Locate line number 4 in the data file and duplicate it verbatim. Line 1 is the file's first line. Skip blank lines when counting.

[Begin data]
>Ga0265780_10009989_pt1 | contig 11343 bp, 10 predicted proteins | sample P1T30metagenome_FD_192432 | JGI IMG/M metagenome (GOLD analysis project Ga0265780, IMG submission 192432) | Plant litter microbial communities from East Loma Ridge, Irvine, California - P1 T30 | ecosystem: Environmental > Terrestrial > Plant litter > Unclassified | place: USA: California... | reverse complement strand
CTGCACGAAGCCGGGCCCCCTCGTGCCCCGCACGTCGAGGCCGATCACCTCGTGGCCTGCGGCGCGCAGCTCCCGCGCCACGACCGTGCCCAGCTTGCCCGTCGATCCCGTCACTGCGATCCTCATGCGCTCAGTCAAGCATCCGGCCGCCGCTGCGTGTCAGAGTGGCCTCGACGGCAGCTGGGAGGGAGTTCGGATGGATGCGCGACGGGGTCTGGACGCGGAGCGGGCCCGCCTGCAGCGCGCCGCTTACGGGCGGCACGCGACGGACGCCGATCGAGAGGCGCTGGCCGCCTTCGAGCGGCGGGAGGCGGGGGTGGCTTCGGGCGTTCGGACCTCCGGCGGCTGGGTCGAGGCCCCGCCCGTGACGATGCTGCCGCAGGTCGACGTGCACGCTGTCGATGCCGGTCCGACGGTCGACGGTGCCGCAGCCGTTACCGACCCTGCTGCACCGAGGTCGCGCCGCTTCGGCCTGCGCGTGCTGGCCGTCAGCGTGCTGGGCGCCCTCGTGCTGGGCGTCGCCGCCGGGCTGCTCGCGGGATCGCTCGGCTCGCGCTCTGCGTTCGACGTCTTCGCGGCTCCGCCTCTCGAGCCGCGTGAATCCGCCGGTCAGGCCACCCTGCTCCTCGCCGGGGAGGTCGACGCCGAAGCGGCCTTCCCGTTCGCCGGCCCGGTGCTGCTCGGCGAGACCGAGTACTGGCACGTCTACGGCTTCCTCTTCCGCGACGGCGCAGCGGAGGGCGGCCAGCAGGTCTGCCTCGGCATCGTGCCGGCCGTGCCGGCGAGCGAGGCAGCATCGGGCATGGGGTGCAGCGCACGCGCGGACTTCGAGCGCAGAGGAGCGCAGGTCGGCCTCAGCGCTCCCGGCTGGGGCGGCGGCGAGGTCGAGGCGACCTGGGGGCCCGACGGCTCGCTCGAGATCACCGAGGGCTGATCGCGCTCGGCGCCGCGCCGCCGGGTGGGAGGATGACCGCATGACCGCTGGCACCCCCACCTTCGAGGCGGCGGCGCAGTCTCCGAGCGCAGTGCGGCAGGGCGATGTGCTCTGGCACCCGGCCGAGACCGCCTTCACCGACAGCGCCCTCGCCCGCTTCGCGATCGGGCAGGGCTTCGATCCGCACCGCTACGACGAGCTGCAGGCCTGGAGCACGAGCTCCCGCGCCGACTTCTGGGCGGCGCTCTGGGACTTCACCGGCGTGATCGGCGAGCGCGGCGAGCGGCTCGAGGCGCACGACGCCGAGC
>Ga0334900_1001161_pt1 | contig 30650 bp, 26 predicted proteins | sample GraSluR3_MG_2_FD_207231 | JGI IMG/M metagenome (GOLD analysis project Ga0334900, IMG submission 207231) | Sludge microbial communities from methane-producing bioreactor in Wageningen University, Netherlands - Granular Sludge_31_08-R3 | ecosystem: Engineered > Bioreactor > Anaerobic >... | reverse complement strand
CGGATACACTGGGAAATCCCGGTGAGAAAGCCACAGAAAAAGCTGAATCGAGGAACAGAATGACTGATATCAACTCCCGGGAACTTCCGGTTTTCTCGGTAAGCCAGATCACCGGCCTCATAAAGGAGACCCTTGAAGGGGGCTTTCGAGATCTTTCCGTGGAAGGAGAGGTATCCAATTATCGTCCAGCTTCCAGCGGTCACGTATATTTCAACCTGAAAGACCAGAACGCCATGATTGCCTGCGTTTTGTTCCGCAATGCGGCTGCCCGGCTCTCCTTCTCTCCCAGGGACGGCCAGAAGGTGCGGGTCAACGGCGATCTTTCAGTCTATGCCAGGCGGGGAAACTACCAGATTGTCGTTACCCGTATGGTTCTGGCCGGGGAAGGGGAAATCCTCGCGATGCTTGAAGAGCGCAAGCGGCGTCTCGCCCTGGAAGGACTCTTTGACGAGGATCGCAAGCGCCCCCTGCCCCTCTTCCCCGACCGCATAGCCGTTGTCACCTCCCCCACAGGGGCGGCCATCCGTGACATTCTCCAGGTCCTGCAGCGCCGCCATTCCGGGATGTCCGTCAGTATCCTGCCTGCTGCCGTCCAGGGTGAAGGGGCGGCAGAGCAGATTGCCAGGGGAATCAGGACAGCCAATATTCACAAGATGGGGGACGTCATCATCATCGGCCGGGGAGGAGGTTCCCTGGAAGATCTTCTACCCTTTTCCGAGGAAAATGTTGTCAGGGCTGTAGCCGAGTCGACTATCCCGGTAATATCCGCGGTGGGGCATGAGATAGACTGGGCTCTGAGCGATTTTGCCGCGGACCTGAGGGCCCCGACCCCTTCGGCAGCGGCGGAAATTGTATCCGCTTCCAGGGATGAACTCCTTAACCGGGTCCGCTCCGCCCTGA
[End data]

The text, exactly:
CGGATACACTGGGAAATCCCGGTGAGAAAGCCACAGAAAAAGCTGAATCGAGGAACAGAATGACTGATATCAACTCCCGGGAACTTCCGGTTTTCTCGGTAAGCCAGATCACCGGCCTCATAAAGGAGACCCTTGAAGGGGGCTTTCGAGATCTTTCCGTGGAAGGAGAGGTATCCAATTATCGTCCAGCTTCCAGCGGTCACGTATATTTCAACCTGAAAGACCAGAACGCCATGATTGCCTGCGTTTTGTTCCGCAATGCGGCTGCCCGGCTCTCCTTCTCTCCCAGGGACGGCCAGAAGGTGCGGGTCAACGGCGATCTTTCAGTCTATGCCAGGCGGGGAAACTACCAGATTGTCGTTACCCGTATGGTTCTGGCCGGGGAAGGGGAAATCCTCGCGATGCTTGAAGAGCGCAAGCGGCGTCTCGCCCTGGAAGGACTCTTTGACGAGGATCGCAAGCGCCCCCTGCCCCTCTTCCCCGACCGCATAGCCGTTGTCACCTCCCCCACAGGGGCGGCCATCCGTGACATTCTCCAGGTCCTGCAGCGCCGCCATTCCGGGATGTCCGTCAGTATCCTGCCTGCTGCCGTCCAGGGTGAAGGGGCGGCAGAGCAGATTGCCAGGGGAATCAGGACAGCCAATATTCACAAGATGGGGGACGTCATCATCATCGGCCGGGGAGGAGGTTCCCTGGAAGATCTTCTACCCTTTTCCGAGGAAAATGTTGTCAGGGCTGTAGCCGAGTCGACTATCCCGGTAATATCCGCGGTGGGGCATGAGATAGACTGGGCTCTGAGCGATTTTGCCGCGGACCTGAGGGCCCCGACCCCTTCGGCAGCGGCGGAAATTGTATCCGCTTCCAGGGATGAACTCCTTAACCGGGTCCGCTCCGCCCTGA